Mojito mint, garden tour and geranium rust

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June 12, 2013
By: Meleah Maynard
An example of geranium rust.
Meleah Maynard

Let’s start with cocktails, shall we? In my last column I mentioned that I was having a hard time finding the mojito mint Amy Stewart referred to in her latest book, “The Drunken Botanist: The Plants That Create the World’s Great Drinks.” If you’re going to make mojitos, Stewart wrote, nothing beats mojito mint, a specific type of spearmint out of Cuba — the mojito capital of the world.

Having heard most garden centers don’t carry it, I looked online for retailers and was flummoxed to find that many places won’t ship mojito mint to our state. No matter. With the help of some of my fellow master gardeners, I’ve learned that it is for sale at Gertens and Linders. Bachman’s also carries it but it’s part of a larger arrangement in a large(ish) pot. If you can’t find it, Kentucky Colonel spearmint is apparently a very closer runner-up. Like most mints, it’s best to plant these spearmints in pots to keep them from taking over your garden. Check out Stewart’s drink recipes here: drunkenbotanist.com.

Garden tour in Southwest 

It’s garden tour season again and this year, the Hennepin County Master Gardener Learning Garden Tour is right here in Southwest on Saturday, July 13. Six master gardener’s landscapes will be featured on the tour, including a Japanese garden complete with its own teahouse, a peaceful Feng Shui garden, a variety of rain gardens and more.

Learn more about the tour and purchase advance tickets for $15 here: hennepinmastergardeners.org/events/hcmg-learning-garden-tour/. Or you can buy tickets the day of the tour for $20 at any of the gardens, which will be listed on the website above the day of the tour. Master gardeners will be on hand to answer your gardening questions, and there will be lots of educational demonstrations too.

Geranium rust

It just wouldn’t be summer (even though it really hardly is) without all sorts of funky diseases and pests plaguing our plants, right? I’ve got a few things rampaging through my gardens at this very moment, so I figure you might be dealing with some of the same problems too. First up: geranium rust. You know you’ve got geranium rust when the leaves of your lovely geraniums are dotted with yellow splotches that eventually get a brown splotch in the middle and things get worse from there.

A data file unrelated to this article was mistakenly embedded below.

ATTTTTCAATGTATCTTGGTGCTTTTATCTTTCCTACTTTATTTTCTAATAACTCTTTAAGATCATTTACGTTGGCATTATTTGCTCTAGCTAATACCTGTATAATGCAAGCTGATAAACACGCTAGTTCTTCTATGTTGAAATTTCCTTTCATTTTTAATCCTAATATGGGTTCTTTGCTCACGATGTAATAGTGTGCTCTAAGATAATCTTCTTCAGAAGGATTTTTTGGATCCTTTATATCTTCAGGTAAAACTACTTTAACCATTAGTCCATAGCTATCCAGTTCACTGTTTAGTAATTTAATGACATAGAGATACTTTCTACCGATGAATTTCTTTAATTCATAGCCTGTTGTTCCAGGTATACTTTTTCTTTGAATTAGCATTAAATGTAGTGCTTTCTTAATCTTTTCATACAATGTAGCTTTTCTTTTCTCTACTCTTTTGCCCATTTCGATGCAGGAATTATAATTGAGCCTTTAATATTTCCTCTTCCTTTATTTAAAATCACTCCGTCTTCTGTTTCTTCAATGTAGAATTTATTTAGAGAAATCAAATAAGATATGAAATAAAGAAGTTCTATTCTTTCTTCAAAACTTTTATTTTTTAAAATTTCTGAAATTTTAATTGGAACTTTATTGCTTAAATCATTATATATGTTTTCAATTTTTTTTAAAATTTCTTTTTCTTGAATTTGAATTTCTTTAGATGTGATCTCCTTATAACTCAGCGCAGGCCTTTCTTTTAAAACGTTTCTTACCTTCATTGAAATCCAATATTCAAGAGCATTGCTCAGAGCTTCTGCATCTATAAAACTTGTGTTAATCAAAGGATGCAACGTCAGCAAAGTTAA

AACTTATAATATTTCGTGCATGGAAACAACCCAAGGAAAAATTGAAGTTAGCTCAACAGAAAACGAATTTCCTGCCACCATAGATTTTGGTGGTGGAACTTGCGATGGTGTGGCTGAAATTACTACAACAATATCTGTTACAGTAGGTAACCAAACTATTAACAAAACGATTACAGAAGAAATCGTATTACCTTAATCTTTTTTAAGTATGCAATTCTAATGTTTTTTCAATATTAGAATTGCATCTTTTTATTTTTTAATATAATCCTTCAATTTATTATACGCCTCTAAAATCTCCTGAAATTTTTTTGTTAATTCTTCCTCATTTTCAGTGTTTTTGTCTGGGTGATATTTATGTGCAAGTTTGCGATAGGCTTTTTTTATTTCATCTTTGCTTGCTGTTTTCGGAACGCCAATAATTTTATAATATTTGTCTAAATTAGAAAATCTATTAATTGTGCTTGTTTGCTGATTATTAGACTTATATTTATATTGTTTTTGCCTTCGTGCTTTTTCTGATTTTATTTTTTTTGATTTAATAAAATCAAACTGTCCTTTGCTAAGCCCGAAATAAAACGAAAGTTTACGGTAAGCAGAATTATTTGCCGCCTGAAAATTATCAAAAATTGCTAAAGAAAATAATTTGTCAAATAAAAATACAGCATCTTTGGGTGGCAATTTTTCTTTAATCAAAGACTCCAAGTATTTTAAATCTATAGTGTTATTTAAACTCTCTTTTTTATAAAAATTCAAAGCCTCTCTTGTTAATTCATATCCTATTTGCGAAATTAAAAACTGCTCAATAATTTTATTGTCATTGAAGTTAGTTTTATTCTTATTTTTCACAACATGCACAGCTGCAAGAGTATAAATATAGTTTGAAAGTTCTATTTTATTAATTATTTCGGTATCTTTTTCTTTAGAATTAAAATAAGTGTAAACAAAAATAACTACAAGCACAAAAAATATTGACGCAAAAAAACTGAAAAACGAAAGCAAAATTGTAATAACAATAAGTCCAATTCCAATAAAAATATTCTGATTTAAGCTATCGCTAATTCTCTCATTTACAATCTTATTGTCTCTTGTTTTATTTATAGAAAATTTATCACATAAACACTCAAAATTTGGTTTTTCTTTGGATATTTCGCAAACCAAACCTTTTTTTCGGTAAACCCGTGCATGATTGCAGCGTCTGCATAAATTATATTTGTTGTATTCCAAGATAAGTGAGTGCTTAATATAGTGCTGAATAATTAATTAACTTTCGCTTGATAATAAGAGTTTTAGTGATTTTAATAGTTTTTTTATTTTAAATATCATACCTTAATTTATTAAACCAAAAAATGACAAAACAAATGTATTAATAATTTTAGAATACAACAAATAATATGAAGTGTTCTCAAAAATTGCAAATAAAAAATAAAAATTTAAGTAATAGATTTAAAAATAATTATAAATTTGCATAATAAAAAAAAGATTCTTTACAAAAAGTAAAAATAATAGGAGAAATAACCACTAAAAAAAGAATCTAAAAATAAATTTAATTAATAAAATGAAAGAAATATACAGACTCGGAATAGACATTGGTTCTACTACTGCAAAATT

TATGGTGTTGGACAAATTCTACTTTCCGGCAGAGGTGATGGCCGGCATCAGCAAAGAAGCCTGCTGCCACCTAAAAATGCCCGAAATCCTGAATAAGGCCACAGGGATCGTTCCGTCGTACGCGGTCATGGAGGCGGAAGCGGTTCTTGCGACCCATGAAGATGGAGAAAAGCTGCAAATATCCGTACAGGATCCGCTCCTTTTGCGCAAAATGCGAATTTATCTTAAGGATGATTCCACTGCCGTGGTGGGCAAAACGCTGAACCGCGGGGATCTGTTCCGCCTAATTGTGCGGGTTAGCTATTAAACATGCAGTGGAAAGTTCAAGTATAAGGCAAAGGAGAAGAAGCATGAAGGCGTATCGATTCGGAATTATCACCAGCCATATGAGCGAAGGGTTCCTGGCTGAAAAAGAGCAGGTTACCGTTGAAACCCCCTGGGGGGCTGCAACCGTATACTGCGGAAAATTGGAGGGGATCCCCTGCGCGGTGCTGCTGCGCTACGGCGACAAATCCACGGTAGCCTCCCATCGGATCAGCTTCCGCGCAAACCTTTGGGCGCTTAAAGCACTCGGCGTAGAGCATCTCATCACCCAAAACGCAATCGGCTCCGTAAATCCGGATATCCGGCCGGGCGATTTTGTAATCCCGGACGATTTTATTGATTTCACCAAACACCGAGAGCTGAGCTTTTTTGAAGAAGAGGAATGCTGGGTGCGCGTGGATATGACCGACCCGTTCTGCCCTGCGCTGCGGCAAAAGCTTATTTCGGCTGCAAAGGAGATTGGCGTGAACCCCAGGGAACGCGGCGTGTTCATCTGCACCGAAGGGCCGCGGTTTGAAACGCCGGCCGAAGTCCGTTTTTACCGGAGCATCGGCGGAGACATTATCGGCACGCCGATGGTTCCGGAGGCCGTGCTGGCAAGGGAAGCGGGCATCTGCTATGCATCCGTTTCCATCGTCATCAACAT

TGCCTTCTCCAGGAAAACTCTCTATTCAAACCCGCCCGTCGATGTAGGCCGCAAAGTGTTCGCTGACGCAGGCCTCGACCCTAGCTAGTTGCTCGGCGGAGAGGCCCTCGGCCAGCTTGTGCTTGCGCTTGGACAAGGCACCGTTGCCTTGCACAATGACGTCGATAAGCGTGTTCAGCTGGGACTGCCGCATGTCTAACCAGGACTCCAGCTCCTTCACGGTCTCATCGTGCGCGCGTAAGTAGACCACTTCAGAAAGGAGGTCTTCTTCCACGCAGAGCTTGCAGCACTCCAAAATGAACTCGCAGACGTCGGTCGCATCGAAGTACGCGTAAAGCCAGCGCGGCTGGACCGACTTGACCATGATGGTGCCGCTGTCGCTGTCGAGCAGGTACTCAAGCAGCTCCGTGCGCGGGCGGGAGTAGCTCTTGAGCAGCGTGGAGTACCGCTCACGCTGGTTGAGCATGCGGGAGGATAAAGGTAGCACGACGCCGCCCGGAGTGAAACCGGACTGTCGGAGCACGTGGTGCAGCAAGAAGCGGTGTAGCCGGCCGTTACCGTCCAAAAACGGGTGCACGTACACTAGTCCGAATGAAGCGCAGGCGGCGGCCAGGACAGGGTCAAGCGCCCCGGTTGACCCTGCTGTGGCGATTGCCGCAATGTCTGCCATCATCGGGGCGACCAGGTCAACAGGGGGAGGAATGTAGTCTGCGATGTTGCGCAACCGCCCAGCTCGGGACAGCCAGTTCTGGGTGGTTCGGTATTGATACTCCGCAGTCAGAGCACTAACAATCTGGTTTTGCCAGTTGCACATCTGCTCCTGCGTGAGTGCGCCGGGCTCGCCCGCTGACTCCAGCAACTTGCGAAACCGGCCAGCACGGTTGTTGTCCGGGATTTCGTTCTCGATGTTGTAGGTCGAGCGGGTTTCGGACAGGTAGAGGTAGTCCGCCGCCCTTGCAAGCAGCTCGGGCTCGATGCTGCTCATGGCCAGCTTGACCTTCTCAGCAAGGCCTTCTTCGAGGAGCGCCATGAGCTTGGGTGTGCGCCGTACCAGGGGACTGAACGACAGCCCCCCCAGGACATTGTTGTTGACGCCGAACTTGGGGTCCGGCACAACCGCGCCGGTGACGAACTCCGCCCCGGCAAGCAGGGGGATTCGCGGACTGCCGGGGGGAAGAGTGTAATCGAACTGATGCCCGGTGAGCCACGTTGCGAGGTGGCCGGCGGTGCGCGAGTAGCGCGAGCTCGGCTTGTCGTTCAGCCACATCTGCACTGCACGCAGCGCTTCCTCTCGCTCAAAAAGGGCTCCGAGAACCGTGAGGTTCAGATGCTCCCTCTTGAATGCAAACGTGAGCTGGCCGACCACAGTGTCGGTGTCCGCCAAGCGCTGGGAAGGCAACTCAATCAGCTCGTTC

The disease is caused by the fungus Puccinia perlargonii-zonalis, and it thrives in the kind of wet, cool weather we’ve had in abundance this season. Annual geraniums are more likely to get the disease than perennial geraniums, but there are exceptions to every rule. My perennial bigroot geranium (Geranium macrorrhizum) seems to be immune to the problem, for example, but all of my perennial cranesbill geranium are afflicted.

One of the best ways to avoid this problem is to inspect plants carefully for the disease before you buy them. This isn’t always useful because plants can have rust for a couple of weeks before showing symptoms, but it’s still a good thing to do. Even if you find rust spots on your plants, you may be able to stop the disease’s spread by picking off affected leaves and destroying them right away.

If it’s too late and your plants are all splotchy like mine are, the most commonly followed paths are to either rip the geraniums out or try treating them with a fungicide specifically for rust. I don’t want to use a fungicide because it might harm beneficial insects, and I’m not too keen on ripping out a bunch of my plants either. So I’ve cut them all down to the ground and thrown away all of the leaves and stems, hoping to stop the spread of spores. If the new growth has rust, I’ll get a shovel and say goodbye.

Why didn’t I add the plants I cut down to my compost bin? you ask. Good question. That’s because compost needs to be 140 degrees F to kill most bacteria and fungi and mine doesn’t get nearly that hot as I’m kind of a lazy composter that lets things break down when they break down. If you do a better job of managing your compost to keep it hot, you can have the pleasure of tossing those sick geraniums on the pile. Just don’t let your bins get about 160 degrees F because then you’ll start killing the good stuff that you need for healthy compost and soil.

If you’re wondering what in tarnation is wrong with one of your plants, check out the University of Minnesota Extension’s handy “What’s Wrong With My Plant” tool: extension.umn.edu/gardeninfo/diagnostics/ and then make yourself a nice, cold mojito.

Get more gardening tips at Meleah’s blog: everydaygardener.com